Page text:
Offered first was a red chalk drawing of écorché arm studies and the head of a youth catalogued as ‘Circle of’ the 16th century painter and printmaker Bernardino Poccetti (1548-1612).
It was part of a group of some 50 Old Master drawings from the collection of Michael Jaffé (1923-1997), an English art historian and former director of the Fitzwilliam Museum in Cambridge. Most had recently been assessed by Christie’s and in most cases Dominic Winter followed its estimates for the March 5 sale.
The small 8 x 4in (20 x 10cm) work was clearly deemed much closer to Poccetti’s hand. Estimated at £600- 800, it was eventually knocked down at £12,500. A French collector won the lot against underbidding from an “eminent English collector”.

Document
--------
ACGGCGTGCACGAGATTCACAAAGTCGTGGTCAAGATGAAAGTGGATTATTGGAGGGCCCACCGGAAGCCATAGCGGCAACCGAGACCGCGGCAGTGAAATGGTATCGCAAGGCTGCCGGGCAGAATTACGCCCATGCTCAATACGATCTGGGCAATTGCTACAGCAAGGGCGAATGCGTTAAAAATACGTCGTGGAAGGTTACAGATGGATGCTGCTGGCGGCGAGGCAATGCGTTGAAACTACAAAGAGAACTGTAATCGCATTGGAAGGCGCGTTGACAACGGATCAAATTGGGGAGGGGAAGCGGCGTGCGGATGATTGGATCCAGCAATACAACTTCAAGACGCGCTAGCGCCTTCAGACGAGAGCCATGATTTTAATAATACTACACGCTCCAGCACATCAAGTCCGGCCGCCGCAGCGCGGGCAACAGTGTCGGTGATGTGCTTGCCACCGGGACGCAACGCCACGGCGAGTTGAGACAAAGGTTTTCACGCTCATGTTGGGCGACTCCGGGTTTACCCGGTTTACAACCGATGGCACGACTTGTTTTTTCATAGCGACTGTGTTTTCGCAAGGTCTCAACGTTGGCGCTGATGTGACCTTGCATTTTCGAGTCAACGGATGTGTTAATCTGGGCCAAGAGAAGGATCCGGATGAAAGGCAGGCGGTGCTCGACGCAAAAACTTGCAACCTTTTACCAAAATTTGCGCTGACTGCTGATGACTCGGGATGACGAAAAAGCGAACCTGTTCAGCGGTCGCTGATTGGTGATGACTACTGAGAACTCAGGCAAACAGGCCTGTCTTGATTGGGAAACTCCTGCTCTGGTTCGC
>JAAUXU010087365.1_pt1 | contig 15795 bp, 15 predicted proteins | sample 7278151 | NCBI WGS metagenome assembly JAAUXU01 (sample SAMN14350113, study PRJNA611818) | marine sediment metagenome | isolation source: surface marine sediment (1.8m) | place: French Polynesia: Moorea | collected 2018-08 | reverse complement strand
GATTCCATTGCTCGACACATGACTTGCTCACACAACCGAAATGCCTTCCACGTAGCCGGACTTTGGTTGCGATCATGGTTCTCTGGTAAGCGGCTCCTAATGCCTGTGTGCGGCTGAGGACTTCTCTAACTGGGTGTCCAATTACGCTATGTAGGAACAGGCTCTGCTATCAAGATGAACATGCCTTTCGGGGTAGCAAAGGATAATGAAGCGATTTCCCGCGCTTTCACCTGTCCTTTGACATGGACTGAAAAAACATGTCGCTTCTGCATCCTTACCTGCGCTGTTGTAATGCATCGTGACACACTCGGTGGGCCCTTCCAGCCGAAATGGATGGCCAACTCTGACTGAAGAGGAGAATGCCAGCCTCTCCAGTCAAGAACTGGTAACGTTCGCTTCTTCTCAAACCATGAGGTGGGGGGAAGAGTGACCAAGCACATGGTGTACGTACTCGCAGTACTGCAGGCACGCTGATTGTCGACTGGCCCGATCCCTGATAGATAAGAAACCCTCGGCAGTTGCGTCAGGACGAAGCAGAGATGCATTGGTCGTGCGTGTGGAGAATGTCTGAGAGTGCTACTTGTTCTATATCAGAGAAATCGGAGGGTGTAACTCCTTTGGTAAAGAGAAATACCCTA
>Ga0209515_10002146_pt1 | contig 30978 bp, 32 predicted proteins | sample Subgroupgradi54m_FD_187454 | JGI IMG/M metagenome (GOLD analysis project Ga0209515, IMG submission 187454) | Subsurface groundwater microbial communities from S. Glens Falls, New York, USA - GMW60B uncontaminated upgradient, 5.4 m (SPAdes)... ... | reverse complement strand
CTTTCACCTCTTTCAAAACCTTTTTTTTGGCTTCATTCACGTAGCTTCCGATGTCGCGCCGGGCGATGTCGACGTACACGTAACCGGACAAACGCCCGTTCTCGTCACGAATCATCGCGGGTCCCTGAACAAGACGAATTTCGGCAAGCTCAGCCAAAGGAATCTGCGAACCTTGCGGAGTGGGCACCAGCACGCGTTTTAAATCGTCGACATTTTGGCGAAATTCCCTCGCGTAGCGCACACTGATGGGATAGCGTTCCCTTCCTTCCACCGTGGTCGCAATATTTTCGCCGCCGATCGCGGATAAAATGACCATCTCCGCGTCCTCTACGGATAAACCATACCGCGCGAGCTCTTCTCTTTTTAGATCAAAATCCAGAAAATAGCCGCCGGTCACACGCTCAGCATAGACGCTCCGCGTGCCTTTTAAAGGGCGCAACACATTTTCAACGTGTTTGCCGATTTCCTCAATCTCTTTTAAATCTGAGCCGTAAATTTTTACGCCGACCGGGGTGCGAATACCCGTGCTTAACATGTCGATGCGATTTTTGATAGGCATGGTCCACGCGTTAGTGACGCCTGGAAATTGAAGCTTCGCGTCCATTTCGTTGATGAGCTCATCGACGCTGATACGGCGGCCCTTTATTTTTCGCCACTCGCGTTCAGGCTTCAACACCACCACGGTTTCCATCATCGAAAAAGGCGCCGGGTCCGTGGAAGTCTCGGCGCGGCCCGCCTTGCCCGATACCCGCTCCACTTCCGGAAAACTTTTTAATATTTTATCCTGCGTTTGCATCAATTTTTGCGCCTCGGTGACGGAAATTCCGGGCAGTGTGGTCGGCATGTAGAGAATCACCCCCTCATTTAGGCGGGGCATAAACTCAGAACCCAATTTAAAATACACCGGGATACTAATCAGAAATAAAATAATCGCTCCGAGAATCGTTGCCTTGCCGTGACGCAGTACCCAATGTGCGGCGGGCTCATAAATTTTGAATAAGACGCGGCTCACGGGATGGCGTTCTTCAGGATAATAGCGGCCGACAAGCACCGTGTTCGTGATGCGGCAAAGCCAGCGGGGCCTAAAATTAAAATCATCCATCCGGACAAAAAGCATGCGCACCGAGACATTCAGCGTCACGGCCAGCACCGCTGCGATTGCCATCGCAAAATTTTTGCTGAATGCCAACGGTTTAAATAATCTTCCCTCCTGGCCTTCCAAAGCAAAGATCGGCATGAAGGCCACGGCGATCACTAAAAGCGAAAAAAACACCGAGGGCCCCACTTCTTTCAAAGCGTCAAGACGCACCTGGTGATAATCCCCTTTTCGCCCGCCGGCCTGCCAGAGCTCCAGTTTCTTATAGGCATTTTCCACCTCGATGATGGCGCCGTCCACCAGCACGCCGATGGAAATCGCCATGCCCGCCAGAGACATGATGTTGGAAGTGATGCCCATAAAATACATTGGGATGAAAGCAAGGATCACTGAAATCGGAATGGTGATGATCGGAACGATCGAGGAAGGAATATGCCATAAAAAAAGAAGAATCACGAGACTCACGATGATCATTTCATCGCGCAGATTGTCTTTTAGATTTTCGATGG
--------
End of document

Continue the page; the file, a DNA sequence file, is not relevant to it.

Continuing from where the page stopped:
Portrait of an artist
Soon after this result a black chalk portrait of the Italian painter Giuseppe Cesari (1568-1640), also known as the Cavaliere d’Arpino, soared to £14,000 against a £300-500 estimate. It came from a private collection in Herefordshire assembled by a former specialist for Christie’s in the 1960s and 70s.
D’Arpino had a successful career and received commissions from the powerful leaders of his day – the Emperor Rudolph II and the kings of France and Spain. He also tutored Caravaggio on the latter’s arrival in Rome and was later created a Cavaliere di Cristo by his patron Pope Clement VIII.
The 8 x 6½in (21 x 16cm) portrait sketched in black chalk on vellum was dated 1627 when Cesari would have been around 60 years old. It was probably a self portrait.
It is inscribed to verso with a contemporary ‘title’ suggesting that the drawing was to be used for an engraved portrait. Again interest from the fine art dealerships was outstripped by private bidders, the lot falling eventually to the English collector who underbid the Poccetti drawing.
The buyer’s premium was 20%.